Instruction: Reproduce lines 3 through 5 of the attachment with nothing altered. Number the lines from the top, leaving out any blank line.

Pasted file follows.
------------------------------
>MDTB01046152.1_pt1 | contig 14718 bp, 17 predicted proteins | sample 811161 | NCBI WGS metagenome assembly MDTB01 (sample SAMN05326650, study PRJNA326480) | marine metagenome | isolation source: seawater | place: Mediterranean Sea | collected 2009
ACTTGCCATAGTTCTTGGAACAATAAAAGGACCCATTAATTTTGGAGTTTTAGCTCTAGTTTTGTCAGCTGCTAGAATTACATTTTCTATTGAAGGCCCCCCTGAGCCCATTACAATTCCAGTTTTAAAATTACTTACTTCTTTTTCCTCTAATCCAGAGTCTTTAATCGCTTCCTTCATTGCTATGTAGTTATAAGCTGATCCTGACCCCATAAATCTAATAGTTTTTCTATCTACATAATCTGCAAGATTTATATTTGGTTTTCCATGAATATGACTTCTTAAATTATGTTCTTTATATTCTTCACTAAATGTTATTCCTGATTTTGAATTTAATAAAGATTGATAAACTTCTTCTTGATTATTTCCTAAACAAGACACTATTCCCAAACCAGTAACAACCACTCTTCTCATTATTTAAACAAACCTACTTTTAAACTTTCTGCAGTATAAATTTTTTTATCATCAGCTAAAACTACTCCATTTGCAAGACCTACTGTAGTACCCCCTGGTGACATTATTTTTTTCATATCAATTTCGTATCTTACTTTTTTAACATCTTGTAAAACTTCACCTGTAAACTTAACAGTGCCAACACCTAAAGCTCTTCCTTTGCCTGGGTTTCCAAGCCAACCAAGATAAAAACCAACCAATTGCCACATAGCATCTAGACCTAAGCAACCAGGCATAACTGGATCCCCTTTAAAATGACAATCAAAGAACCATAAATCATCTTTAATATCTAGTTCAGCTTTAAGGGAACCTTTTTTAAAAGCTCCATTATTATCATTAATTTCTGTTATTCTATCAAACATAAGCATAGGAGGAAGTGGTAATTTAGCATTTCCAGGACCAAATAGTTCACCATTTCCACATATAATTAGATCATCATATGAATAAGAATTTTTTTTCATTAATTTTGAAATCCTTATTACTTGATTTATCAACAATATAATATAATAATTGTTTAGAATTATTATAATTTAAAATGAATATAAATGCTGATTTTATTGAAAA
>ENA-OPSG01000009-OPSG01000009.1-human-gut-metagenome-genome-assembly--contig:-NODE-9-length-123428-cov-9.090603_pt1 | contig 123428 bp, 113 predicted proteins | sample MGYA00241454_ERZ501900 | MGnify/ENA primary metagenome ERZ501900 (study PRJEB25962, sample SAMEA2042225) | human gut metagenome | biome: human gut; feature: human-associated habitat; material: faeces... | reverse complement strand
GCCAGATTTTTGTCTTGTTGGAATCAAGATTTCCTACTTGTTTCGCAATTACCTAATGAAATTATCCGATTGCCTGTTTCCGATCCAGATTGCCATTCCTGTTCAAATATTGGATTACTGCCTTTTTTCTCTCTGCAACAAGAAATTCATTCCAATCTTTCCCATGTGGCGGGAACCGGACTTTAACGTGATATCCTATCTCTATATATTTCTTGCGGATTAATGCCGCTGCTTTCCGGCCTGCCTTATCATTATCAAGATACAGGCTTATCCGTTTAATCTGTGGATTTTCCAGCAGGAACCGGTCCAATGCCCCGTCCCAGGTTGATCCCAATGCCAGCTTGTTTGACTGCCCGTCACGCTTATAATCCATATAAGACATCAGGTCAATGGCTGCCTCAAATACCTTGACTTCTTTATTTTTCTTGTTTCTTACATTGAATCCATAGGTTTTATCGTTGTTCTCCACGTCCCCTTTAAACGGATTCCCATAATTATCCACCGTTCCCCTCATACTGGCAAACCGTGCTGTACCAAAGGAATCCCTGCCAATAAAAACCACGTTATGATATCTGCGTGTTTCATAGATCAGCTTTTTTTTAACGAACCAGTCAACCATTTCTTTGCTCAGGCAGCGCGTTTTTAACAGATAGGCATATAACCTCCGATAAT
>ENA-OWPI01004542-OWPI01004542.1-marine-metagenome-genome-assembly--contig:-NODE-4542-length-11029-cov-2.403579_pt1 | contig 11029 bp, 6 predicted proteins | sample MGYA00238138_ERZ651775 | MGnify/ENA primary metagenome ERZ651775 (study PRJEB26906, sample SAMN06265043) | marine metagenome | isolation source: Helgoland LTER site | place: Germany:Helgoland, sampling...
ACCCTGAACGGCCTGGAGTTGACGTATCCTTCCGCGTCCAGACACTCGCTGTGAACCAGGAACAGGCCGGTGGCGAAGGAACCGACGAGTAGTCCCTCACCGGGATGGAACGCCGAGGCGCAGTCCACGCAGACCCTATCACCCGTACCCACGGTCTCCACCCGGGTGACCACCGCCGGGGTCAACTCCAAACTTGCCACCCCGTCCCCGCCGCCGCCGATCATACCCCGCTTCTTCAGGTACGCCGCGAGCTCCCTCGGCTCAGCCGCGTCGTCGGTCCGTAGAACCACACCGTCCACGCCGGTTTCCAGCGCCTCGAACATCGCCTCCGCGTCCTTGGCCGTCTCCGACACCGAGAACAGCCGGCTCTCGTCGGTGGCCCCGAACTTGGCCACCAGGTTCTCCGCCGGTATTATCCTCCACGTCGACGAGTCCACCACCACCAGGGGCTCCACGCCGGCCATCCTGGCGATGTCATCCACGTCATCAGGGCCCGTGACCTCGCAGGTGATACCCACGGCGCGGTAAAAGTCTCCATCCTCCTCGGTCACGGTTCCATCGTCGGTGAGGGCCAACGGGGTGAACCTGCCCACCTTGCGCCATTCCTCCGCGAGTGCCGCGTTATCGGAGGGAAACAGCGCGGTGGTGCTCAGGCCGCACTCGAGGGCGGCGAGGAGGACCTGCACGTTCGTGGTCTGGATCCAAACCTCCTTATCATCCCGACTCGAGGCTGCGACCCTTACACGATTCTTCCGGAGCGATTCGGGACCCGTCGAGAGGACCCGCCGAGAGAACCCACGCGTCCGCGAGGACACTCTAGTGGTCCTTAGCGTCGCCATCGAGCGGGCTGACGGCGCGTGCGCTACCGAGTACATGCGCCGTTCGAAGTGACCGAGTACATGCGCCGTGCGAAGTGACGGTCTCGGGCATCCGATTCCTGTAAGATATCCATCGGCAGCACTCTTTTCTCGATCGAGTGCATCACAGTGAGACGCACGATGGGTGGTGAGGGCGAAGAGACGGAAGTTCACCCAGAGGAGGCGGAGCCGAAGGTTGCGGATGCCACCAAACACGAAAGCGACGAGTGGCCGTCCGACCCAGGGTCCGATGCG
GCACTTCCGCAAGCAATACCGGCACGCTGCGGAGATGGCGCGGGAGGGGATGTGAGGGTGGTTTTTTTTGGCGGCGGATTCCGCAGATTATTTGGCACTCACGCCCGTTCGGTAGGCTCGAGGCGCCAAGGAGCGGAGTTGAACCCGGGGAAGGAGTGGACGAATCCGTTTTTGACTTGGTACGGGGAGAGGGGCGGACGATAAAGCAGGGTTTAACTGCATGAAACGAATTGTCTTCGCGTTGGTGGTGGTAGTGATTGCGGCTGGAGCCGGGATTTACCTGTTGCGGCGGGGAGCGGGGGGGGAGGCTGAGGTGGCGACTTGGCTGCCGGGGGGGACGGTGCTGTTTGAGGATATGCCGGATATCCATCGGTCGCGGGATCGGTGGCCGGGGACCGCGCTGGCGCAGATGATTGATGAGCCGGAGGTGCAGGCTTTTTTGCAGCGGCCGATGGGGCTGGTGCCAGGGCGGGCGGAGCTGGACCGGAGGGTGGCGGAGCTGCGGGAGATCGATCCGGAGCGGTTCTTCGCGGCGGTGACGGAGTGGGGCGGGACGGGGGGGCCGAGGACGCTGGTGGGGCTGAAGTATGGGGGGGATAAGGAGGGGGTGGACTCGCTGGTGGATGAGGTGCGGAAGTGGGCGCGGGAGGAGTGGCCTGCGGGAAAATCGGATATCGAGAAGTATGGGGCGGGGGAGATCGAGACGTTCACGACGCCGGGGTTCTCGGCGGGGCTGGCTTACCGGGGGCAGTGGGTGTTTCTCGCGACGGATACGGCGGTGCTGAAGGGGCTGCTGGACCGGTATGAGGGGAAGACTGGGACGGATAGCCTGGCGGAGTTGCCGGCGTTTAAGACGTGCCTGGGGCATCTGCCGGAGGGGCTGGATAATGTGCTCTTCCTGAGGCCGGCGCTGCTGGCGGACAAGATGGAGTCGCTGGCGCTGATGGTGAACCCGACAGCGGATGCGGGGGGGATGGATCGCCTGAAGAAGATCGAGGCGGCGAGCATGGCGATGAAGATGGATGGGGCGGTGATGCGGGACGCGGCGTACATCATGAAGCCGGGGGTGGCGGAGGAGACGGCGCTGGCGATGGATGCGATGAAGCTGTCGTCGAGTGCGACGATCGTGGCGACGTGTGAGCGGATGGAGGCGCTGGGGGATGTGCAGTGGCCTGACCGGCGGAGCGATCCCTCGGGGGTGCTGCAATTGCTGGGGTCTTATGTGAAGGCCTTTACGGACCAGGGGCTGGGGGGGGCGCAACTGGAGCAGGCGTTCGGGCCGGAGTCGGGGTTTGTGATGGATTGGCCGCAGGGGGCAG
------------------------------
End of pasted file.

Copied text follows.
>ENA-OPSG01000009-OPSG01000009.1-human-gut-metagenome-genome-assembly--contig:-NODE-9-length-123428-cov-9.090603_pt1 | contig 123428 bp, 113 predicted proteins | sample MGYA00241454_ERZ501900 | MGnify/ENA primary metagenome ERZ501900 (study PRJEB25962, sample SAMEA2042225) | human gut metagenome | biome: human gut; feature: human-associated habitat; material: faeces... | reverse complement strand
GCCAGATTTTTGTCTTGTTGGAATCAAGATTTCCTACTTGTTTCGCAATTACCTAATGAAATTATCCGATTGCCTGTTTCCGATCCAGATTGCCATTCCTGTTCAAATATTGGATTACTGCCTTTTTTCTCTCTGCAACAAGAAATTCATTCCAATCTTTCCCATGTGGCGGGAACCGGACTTTAACGTGATATCCTATCTCTATATATTTCTTGCGGATTAATGCCGCTGCTTTCCGGCCTGCCTTATCATTATCAAGATACAGGCTTATCCGTTTAATCTGTGGATTTTCCAGCAGGAACCGGTCCAATGCCCCGTCCCAGGTTGATCCCAATGCCAGCTTGTTTGACTGCCCGTCACGCTTATAATCCATATAAGACATCAGGTCAATGGCTGCCTCAAATACCTTGACTTCTTTATTTTTCTTGTTTCTTACATTGAATCCATAGGTTTTATCGTTGTTCTCCACGTCCCCTTTAAACGGATTCCCATAATTATCCACCGTTCCCCTCATACTGGCAAACCGTGCTGTACCAAAGGAATCCCTGCCAATAAAAACCACGTTATGATATCTGCGTGTTTCATAGATCAGCTTTTTTTTAACGAACCAGTCAACCATTTCTTTGCTCAGGCAGCGCGTTTTTAACAGATAGGCATATAACCTCCGATAAT
>ENA-OWPI01004542-OWPI01004542.1-marine-metagenome-genome-assembly--contig:-NODE-4542-length-11029-cov-2.403579_pt1 | contig 11029 bp, 6 predicted proteins | sample MGYA00238138_ERZ651775 | MGnify/ENA primary metagenome ERZ651775 (study PRJEB26906, sample SAMN06265043) | marine metagenome | isolation source: Helgoland LTER site | place: Germany:Helgoland, sampling...